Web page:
At this midpoint of summer vacation for schoolkids, here are some reading recommendations for middle-grade readers and the Young Adult over-12 audience.


• Escape From Mr. Lemoncello’s Library by Chris Grabenstein; Delacorte Press, $15.99. This perfect summer read has everything: suspense, humor, a wonderful plot, a worthwhile message about the love of books and a kindhearted kid hero who loves video games. And it’s set in Alexandriaville, Ohio, a town where kids have grown up without a library (a nod to the famous library in Alexandria that was burned). Eccentric game creator/billionaire Luigi Lemoncello is the brains and money behind the conversion of a former bank into a computerized library wonderland complete with holograms and a hover ladder/high-tech book arrangement that carries library patrons skyward to the book they have chosen. For the grand opening, 12 12-year-old essay contest winners get to stay overnight in a library lockdown, competing to find an exit other than the front door for a grand prize. Kyle Keeley, our hero, who loves all kinds of games (video games, board games, word games), is surprised to find himself among the winners (along with the insufferable villain of the story, rich and nasty Charles Chiltington, who wins a trivia contest with a question about Richard Nixon). The riddles and games given the kids are hugely entertaining to figure out and full of clever references to books of all kinds (including Patricia Highsmith) and the conclusion is hugely satisfying. This entertaining book is reminiscent of Roald Dahl’s “Charlie and the Chocolate Factory.”

• The Mouse With the Question Mark Tail by Richard Peck; Penguin Young Readers Group, $16.99. Buckingham Palace and the British royals are in the news, and that makes it great timing for this enchanting adventure, of an undersized young mouse seeking answers to his identity in Queen Victoria’s Buckingham Palace in the year of her Golden Jubilee. Witty and wise and full of richly drawn characters and wonderful writing, Peck creates a world in delightful miniature (a mouse commander “all muscle like a hummingbird”; a captain riding “a sleek and stripy chipmunk, imported at who knows what expense from North America”). This is a follow-up to “Secrets at Sea” from the author of Newbery Medal winner “A Year Down Yonder” and National Book Award finalist “The River Between Us.”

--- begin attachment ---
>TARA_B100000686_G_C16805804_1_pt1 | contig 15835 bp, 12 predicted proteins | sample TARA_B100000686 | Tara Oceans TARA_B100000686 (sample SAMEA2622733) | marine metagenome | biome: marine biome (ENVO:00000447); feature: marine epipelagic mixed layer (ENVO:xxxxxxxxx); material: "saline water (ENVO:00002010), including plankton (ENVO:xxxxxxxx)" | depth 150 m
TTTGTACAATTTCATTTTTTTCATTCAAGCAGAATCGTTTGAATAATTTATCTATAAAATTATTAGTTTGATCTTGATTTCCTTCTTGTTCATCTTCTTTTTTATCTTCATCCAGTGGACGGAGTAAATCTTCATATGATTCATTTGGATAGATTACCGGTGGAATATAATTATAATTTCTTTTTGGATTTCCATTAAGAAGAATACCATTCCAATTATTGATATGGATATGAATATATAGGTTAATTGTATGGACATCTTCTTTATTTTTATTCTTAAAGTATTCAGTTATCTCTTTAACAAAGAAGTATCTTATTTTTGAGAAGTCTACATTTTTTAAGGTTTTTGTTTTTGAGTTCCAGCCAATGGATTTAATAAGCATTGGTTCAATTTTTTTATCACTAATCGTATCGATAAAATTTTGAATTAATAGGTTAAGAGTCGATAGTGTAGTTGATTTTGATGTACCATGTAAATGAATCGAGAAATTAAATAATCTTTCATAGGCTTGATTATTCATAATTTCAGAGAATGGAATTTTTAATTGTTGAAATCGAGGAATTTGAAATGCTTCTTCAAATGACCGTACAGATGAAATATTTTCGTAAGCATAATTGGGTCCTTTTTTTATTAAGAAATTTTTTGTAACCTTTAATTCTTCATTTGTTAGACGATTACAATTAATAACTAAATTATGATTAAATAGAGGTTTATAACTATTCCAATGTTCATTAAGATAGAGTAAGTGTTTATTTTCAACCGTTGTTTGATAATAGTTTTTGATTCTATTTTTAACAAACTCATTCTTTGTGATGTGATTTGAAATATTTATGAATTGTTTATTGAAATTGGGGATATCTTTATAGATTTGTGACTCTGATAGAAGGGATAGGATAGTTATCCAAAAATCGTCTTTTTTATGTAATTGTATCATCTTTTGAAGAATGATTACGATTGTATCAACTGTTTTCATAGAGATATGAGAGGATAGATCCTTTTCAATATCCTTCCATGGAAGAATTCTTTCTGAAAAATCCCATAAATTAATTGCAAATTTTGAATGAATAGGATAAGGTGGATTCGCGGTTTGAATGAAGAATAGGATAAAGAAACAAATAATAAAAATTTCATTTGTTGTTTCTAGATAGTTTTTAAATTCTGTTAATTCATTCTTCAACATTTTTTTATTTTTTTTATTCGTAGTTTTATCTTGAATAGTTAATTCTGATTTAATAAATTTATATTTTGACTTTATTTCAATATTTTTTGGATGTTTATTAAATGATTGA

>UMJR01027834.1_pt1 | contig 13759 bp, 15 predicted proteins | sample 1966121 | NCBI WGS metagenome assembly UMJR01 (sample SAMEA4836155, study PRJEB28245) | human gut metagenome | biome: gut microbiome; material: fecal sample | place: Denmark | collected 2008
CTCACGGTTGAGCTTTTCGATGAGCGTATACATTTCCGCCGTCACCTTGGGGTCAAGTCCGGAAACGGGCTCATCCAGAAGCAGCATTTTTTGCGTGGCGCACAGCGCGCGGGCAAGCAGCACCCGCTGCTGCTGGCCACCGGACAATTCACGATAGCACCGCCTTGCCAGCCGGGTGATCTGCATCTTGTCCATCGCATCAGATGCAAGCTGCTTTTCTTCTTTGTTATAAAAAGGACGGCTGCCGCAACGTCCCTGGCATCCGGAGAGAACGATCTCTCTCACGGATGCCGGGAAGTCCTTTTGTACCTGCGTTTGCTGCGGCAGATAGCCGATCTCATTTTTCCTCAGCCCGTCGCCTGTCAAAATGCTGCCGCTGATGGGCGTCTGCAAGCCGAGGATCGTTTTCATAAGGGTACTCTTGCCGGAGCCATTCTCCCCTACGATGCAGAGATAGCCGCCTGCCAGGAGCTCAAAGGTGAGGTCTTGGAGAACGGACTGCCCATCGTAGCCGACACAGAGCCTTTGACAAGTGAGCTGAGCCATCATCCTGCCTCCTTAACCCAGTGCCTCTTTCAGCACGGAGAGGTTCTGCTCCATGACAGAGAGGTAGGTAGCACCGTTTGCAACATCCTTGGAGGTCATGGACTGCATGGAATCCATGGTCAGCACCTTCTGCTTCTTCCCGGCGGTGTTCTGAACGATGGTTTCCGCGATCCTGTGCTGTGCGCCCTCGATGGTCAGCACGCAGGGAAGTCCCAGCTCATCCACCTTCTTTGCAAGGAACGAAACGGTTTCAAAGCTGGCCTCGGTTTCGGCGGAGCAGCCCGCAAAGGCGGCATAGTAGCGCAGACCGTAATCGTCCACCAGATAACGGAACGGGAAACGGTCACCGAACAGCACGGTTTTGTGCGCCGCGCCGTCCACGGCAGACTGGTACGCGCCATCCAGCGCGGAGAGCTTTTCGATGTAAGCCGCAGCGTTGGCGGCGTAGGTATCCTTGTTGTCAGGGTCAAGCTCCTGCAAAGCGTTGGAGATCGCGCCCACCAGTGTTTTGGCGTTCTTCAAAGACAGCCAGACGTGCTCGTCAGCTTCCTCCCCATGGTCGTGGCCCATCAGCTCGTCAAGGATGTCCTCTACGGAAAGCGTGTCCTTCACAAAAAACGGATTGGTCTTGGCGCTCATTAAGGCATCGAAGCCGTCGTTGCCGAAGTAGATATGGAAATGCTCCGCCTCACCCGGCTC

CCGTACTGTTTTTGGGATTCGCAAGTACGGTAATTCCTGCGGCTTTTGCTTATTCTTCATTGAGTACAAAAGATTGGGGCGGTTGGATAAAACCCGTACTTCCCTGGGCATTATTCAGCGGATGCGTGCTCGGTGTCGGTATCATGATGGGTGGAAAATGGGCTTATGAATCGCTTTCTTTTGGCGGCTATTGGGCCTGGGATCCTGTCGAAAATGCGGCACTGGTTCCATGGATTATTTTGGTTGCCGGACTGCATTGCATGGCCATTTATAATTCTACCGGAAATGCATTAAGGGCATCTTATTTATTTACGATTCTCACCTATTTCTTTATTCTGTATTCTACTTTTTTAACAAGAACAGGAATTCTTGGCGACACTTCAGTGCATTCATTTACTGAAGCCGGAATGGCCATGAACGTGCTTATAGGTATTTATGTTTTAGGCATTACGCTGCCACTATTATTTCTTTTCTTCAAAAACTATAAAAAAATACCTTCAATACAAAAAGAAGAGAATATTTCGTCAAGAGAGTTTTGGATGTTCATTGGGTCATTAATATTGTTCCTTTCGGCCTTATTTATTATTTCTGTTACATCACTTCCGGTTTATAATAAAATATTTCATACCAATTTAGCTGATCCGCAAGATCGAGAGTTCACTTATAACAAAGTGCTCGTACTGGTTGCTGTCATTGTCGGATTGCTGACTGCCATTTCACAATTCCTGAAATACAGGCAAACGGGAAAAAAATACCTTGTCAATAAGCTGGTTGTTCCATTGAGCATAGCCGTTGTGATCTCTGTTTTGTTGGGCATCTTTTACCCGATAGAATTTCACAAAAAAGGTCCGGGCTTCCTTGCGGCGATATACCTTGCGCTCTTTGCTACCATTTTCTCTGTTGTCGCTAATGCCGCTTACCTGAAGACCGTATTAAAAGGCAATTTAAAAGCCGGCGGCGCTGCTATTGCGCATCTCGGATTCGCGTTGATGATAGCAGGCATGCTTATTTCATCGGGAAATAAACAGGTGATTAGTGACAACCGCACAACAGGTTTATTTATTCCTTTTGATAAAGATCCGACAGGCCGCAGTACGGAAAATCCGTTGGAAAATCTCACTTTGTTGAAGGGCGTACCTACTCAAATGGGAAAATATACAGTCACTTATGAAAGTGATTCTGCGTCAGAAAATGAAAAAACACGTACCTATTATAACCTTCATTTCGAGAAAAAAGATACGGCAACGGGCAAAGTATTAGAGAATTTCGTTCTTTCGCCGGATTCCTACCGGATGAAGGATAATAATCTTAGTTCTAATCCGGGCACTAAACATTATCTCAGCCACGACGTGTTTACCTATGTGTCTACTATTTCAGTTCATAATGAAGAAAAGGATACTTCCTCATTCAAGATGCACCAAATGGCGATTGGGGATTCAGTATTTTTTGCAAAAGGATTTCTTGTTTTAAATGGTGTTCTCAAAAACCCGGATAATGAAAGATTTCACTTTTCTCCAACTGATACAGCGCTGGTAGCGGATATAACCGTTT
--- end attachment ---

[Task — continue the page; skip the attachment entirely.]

Young Adult titles

• In the Shadow of Blackbirds by Cat Winters; Amulet Books (Abrams), $16.95. A 16-year-old girl grieves the death of a World War I soldier, her first love, in this fascinating debut novel, with its vivid portrait of 1918 San Diego and a populace terrorized by the twin horrors of war and the deadly Spanish influenza epidemic (wearing gauze masks or bathing in raw onions in hopes of avoiding the contagion). Winters deftly combines elements of coming-of-age novel, mystery and love story against the backdrop of the Spiritualist craze of the era.

• Unremembered by Jessica Brody; Farrar Straus Giroux, $17.99. A 16-year-old girl is discovered floating in the wreckage of Freedom Airlines Flight 121 in the Pacific Ocean with no memory of who she is or how she got there. Seraphina struggles to piece together her past (why the tattoo on her arm sets off the bar code scanner at the supermarket, for example, or why she is strong enough to rip the door off the car) in this intriguing first installment of a sci-fi trilogy by the author of “52 Reasons to Hate My Father.”

• The Sweet Dead Life by Joy Preble; SohoTeen, $17.99. Her father, a newspaper columnist, disappeared years ago. Her mother spends all day in bed. And Jenna Samuels herself may be dying of some strange ailment doctors haven’t diagnosed yet. And then we come to the terrible car accident when her older brother is driving her to the hospital … This engaging supernatural thriller, from the author of the “Dreaming Anastasia” series, is narrated in our appealing heroine’s sassy voice and is equal parts love story and satisfying mystery.

• Boy Nobody by Allen Zadoff; Little Brown, $18. Other authors have attempted the young James Bond, but Zadoff’s spy-anti-hero may be the most entertaining one yet. This is the promising first book in a series starring a high school student trained as an assassin and here going off program when his target is the mayor of New York and he finds himself in love with the mayor’s gorgeous daughter.

• If You Find Me by Emily Murdoch; St. Martin’s Press, $17.99. While it’s a bit hard to believe that a mentally ill meth addict could have successfully concealed her two daughters in a broken-down camper in a national forest for more than a decade, this debut novel otherwise is the compelling, well-crafted tale of a girl surviving horrific abuse against all odds.

Jean Westmoore is The News’ children’s book reviewer.